Featured Research

from universities, journals, and other organizations

Million-year-old groundwater in Maryland water supply

Date:
June 18, 2012
Source:
United States Geological Survey
Summary:
A portion of the groundwater in the upper Patapsco aquifer underlying Maryland is over a million years old. A new study suggests that this ancient groundwater, a vital source of freshwater supplies for the region east of Washington, DC and Baltimore, was recharged over periods of time much greater than human timescales.

A portion of the groundwater in the upper Patapsco aquifer underlying Maryland is over a million years old. A new study suggests that this ancient groundwater, a vital source of freshwater supplies for the region east of Washington, D.C. and Baltimore, was recharged over periods of time much greater than human timescales.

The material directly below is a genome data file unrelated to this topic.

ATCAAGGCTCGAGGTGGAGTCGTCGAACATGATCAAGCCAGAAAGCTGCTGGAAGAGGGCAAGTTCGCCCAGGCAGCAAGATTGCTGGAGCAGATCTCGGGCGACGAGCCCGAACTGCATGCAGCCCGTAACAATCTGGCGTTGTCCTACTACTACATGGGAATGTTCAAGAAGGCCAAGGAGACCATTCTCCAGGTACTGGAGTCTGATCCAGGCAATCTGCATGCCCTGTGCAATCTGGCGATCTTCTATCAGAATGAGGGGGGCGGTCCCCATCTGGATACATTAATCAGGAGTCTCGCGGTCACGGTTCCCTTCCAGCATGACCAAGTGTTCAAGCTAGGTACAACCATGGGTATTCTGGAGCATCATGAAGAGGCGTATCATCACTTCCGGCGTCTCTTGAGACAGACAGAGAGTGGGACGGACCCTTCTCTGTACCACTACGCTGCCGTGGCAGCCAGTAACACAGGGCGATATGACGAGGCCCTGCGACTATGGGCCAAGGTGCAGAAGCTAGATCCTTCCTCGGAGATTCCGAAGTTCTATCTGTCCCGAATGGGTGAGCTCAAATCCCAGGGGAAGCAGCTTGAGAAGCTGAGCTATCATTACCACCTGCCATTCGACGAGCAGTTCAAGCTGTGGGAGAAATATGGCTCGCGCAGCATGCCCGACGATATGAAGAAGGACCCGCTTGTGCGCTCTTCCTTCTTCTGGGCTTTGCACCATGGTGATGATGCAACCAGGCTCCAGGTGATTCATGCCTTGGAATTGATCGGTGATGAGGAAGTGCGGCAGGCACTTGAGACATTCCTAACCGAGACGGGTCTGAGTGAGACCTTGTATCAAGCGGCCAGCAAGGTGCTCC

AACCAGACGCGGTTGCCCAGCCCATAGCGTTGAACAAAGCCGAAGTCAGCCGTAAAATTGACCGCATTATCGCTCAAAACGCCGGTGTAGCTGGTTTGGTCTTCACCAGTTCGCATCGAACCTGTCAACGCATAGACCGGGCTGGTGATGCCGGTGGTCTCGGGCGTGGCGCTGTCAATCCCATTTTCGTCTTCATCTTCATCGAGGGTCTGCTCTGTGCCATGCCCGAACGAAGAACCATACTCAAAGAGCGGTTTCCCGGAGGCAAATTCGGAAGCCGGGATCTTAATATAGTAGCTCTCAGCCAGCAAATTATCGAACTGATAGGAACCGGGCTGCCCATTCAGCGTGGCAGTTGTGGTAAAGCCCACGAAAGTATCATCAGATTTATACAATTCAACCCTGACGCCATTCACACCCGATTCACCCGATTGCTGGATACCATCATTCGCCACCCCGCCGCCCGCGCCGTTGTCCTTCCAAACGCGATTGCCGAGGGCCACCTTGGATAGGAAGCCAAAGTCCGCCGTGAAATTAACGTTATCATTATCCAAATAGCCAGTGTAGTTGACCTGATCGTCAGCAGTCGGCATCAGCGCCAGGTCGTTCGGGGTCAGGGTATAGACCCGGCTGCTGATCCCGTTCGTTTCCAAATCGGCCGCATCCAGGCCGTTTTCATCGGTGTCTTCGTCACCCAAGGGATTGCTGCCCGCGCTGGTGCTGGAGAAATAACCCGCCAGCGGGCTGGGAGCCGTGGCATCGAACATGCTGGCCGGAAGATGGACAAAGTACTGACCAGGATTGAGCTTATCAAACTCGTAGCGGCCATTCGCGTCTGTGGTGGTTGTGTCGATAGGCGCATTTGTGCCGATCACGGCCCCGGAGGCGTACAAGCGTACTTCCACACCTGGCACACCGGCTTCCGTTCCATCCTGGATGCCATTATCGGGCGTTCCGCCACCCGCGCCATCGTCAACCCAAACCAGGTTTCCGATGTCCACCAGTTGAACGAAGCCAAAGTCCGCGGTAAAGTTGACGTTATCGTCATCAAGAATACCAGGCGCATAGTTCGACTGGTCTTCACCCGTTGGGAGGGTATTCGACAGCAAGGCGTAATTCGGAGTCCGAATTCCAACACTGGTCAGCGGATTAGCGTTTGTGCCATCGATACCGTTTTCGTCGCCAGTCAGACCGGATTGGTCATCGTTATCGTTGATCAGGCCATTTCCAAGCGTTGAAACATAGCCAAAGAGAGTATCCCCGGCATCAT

Related Articles


"Understanding the average age of groundwater allows scientists to estimate at what rate water is re-entering the aquifer to replace the water we are currently extracting for human use," explained USGS Director Marcia McNutt. "This is the first step in designing sustainable practices of aquifer management that take into account the added challenges of sea level rise and increased human demand for quality water supplies."

This new study from the USGS, the Maryland Geological Survey (MGS) and the Maryland Department of the Environment (MDE) documents for the first time the occurrence of groundwater that is more than one million years old in a major water-supply aquifer along the Atlantic Coast. The oldest groundwater was found in the deepest parts of the aquifer, but groundwater even in shallower parts of the aquifer is tens to hundreds of thousands years old.